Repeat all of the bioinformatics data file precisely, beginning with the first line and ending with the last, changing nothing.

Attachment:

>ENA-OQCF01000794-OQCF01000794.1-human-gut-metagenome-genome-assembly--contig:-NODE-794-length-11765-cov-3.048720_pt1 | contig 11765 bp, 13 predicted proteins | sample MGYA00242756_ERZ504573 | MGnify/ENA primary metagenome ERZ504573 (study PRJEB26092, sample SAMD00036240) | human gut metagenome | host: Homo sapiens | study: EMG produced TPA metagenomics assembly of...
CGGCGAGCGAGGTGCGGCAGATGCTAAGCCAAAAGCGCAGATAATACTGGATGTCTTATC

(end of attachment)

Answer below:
>ENA-OQCF01000794-OQCF01000794.1-human-gut-metagenome-genome-assembly--contig:-NODE-794-length-11765-cov-3.048720_pt1 | contig 11765 bp, 13 predicted proteins | sample MGYA00242756_ERZ504573 | MGnify/ENA primary metagenome ERZ504573 (study PRJEB26092, sample SAMD00036240) | human gut metagenome | host: Homo sapiens | study: EMG produced TPA metagenomics assembly of...
CGGCGAGCGAGGTGCGGCAGATGCTAAGCCAAAAGCGCAGATAATACTGGATGTCTTATC